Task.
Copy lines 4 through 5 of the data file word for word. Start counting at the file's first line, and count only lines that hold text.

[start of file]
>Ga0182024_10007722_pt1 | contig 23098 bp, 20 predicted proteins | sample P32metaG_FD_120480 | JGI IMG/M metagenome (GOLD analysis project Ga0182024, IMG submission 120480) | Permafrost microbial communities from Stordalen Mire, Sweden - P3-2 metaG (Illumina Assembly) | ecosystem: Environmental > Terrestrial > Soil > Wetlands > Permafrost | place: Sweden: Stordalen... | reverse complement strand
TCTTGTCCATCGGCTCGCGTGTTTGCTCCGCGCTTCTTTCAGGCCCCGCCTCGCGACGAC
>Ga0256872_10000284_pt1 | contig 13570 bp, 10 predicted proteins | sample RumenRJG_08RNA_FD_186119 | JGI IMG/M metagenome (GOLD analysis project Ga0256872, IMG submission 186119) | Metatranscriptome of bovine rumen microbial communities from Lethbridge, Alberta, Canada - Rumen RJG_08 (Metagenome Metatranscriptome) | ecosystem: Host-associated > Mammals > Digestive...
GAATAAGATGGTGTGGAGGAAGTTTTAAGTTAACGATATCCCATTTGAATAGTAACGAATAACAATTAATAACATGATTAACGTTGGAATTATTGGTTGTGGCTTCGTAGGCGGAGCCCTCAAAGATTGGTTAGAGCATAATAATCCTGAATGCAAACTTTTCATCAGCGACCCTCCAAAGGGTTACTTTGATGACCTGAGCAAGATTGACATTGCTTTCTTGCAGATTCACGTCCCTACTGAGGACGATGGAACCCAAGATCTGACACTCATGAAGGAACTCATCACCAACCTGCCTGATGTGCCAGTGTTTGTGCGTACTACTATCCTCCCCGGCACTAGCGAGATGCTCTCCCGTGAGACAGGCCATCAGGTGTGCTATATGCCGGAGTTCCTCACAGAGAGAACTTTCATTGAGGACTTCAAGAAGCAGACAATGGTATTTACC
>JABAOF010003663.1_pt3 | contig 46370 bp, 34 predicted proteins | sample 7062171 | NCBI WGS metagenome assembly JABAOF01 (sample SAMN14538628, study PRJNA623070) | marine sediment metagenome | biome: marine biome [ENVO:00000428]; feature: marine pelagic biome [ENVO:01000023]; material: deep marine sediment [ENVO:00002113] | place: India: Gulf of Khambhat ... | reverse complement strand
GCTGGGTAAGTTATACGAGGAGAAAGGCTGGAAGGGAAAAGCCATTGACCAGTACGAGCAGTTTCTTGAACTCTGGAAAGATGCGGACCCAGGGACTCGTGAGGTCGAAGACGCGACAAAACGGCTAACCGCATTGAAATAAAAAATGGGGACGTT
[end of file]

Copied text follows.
GAATAAGATGGTGTGGAGGAAGTTTTAAGTTAACGATATCCCATTTGAATAGTAACGAATAACAATTAATAACATGATTAACGTTGGAATTATTGGTTGTGGCTTCGTAGGCGGAGCCCTCAAAGATTGGTTAGAGCATAATAATCCTGAATGCAAACTTTTCATCAGCGACCCTCCAAAGGGTTACTTTGATGACCTGAGCAAGATTGACATTGCTTTCTTGCAGATTCACGTCCCTACTGAGGACGATGGAACCCAAGATCTGACACTCATGAAGGAACTCATCACCAACCTGCCTGATGTGCCAGTGTTTGTGCGTACTACTATCCTCCCCGGCACTAGCGAGATGCTCTCCCGTGAGACAGGCCATCAGGTGTGCTATATGCCGGAGTTCCTCACAGAGAGAACTTTCATTGAGGACTTCAAGAAGCAGACAATGGTATTTACC
>JABAOF010003663.1_pt3 | contig 46370 bp, 34 predicted proteins | sample 7062171 | NCBI WGS metagenome assembly JABAOF01 (sample SAMN14538628, study PRJNA623070) | marine sediment metagenome | biome: marine biome [ENVO:00000428]; feature: marine pelagic biome [ENVO:01000023]; material: deep marine sediment [ENVO:00002113] | place: India: Gulf of Khambhat ... | reverse complement strand